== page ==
Re: Hogfather

One of the coolest aspect of reading so many Terry Pratchett books is watching a popular author get better. That doesn’t happen nearly often enough. After a rough start, I’ve enjoyed his books more and more, especially the Death stories, and now I can say Hogfather is a great book and an excellent TV movie. It even suckered me into reading until 1:00 am  because it looked like I only had “a little” left.

So many Christmas stories seem to be a variant on the Grinch. Oh Noes, Christmas won’t come, but if you believe, it comes after all. And then you’re supposed to understand the True Meaning of Christmas ®. Hogfather is about the true meaning of belief.

The Auditors of the Universe have decided that the crazy things people believe in are just too messy and disordered, so they put out a contract on the Hogfather. The Hogfather is now a jolly old anthropomorphic manifestation who flies around the Discworld bringing gifts to children on Hogswatch Night, but he is an ancient god with older and bloodier roles. Why do you think he wears red and white? With the Hogfather removed as a focus of belief, lots of other little personifications of belief pop up, from the Verruca Gnome to the Oh God of Hangovers. But Death knows that isn’t good enough, so he steps into the Hogfather’s ample boots.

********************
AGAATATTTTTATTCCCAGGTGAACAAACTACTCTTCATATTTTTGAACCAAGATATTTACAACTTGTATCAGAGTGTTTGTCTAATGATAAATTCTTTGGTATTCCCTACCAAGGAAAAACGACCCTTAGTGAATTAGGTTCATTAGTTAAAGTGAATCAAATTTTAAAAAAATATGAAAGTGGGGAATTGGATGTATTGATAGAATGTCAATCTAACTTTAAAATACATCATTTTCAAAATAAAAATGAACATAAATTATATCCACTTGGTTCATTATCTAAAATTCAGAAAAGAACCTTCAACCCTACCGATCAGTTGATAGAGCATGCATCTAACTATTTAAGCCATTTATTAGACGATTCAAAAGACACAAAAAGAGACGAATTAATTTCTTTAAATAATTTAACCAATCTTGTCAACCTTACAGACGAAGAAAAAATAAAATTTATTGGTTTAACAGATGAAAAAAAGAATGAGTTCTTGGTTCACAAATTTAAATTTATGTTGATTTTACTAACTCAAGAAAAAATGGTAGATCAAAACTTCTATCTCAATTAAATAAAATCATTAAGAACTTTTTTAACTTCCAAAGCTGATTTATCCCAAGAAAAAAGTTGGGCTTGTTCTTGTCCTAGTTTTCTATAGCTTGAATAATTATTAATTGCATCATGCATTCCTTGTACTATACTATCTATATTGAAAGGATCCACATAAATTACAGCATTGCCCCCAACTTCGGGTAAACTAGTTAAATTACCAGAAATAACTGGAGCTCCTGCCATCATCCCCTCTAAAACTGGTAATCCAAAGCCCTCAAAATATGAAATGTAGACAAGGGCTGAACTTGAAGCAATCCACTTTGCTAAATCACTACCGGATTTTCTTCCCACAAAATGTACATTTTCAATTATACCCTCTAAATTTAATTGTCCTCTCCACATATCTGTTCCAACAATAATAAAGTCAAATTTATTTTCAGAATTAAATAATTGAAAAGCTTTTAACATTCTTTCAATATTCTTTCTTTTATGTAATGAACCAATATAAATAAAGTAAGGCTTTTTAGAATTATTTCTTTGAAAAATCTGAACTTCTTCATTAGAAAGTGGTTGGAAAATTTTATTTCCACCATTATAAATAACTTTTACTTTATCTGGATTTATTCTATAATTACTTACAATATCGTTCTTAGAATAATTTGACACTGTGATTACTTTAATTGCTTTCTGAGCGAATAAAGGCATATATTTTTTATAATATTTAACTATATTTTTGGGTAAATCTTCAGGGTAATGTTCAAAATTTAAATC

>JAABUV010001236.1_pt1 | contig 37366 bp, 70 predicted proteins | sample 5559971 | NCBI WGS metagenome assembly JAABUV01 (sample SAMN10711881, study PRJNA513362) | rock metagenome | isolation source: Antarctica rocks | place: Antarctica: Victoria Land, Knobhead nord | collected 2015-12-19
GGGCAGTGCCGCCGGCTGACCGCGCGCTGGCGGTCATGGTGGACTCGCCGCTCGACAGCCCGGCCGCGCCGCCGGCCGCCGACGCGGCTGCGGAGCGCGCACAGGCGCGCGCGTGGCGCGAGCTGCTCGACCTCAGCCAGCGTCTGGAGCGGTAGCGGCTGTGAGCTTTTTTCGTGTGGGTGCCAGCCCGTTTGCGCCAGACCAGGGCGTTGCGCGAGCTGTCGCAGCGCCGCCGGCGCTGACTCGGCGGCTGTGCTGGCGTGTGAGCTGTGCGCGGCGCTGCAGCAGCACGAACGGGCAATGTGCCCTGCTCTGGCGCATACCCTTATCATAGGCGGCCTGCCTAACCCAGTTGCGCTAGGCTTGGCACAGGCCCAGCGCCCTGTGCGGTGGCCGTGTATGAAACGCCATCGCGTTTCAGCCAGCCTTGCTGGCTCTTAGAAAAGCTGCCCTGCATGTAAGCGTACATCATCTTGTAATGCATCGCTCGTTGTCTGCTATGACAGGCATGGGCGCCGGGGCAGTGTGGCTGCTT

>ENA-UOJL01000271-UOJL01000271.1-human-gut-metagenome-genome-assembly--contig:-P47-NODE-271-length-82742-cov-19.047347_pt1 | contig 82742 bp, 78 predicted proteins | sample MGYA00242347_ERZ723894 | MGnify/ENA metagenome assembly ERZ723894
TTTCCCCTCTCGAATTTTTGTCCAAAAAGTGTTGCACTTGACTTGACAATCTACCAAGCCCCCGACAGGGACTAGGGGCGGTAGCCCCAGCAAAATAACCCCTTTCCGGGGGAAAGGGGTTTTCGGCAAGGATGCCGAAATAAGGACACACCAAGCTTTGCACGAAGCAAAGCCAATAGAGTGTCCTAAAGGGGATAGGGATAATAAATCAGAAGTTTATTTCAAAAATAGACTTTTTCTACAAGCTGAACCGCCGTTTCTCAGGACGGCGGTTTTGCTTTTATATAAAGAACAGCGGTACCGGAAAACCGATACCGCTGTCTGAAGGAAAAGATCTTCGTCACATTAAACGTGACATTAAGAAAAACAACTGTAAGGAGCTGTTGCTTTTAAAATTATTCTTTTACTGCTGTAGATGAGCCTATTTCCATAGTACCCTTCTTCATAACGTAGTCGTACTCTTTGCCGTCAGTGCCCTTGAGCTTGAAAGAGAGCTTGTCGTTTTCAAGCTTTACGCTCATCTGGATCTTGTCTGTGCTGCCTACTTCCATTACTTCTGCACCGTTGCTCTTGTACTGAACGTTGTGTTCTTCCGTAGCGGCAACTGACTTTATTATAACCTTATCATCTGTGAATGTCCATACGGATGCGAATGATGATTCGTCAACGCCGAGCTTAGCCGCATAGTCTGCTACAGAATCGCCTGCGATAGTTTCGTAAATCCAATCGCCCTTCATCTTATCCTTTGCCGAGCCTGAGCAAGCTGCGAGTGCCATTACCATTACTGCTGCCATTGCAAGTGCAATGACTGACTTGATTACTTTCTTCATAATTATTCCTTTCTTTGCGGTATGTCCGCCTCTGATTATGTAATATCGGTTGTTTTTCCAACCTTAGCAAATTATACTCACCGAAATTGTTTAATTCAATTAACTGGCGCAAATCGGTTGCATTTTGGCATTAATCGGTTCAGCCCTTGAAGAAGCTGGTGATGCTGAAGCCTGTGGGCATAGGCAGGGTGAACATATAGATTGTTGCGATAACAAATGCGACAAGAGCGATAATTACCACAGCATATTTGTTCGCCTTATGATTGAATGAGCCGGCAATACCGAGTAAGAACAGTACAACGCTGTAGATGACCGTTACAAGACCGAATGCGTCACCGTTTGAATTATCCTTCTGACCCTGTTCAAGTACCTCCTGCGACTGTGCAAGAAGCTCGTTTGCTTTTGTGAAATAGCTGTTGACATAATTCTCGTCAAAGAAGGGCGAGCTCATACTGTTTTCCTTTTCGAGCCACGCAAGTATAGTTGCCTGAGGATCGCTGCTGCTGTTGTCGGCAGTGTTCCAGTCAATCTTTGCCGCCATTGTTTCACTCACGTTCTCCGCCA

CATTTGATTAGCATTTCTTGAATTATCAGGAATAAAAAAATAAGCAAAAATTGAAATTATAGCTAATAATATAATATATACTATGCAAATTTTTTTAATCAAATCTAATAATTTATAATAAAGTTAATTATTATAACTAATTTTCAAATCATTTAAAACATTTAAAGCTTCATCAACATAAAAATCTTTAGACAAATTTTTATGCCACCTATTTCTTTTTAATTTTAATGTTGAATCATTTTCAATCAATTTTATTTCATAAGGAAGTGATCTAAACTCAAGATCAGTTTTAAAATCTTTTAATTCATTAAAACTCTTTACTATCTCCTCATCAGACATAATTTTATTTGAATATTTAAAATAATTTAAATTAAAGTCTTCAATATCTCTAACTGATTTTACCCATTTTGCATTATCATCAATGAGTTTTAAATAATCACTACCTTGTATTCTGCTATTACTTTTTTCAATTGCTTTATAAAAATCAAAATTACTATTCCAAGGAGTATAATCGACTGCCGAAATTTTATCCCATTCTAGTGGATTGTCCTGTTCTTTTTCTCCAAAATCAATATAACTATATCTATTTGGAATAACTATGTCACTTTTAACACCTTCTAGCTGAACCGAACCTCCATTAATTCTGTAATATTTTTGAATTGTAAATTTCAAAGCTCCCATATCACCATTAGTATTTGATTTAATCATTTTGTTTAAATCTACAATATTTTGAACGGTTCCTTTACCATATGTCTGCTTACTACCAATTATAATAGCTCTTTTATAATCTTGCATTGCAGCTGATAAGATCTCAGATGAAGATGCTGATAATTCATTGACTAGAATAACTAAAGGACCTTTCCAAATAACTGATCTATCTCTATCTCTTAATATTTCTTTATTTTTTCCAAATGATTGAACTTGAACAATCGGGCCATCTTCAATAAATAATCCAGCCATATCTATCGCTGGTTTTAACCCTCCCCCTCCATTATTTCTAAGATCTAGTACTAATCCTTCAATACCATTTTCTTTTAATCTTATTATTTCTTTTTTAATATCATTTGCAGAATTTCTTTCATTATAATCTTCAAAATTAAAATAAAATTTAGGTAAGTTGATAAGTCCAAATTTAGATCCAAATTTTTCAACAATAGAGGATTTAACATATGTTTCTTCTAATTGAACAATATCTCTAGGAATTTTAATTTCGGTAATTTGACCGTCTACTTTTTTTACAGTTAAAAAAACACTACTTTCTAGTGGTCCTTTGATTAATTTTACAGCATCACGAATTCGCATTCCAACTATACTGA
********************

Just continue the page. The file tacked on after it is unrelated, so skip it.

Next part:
While Death indulges in amusing observations about the customs and injustices of Hogswatch, his grand-daughter, Susan, is drawn into the investigation of who did away with the the Hogfather and how, leading to some scary confontrations with a wonderfully psycho little creep, Mr. Teätimë.

I even liked the wizards, as the Archancellor Mustrum Ridcully showed a little sense, which is to say, a lot more sense than the other wizards. He pushed the other wizards to think about the problem at hand when they fell into arguing about how bad Christmas, I mean, Hogswatch is. Ridcully even managed to talk sense into their semi-magical  computer, Hex.

The various threads come together toward the end, mostly, and Death makes a wonderful speech to Susan about belief :

You have to start out learning to believe the little lies.
“So we can believe the big ones?”
Yes. Justice. Mercy. Duty. That sort of thing.
“They’re not the same at all!”
Take the universe and grind it down to the finest powder and sieve it through with the finest sieve and then show me one atom of justice, one molecule of mercy. And yet you act as if there were some sort of rightness in the universe by which it may be judged.

There do seem to be about six or seven endings, as the various threads are wrapped up, with ribbons and bows of all sizes and colors. When I was done, I set it down with great satisfaction.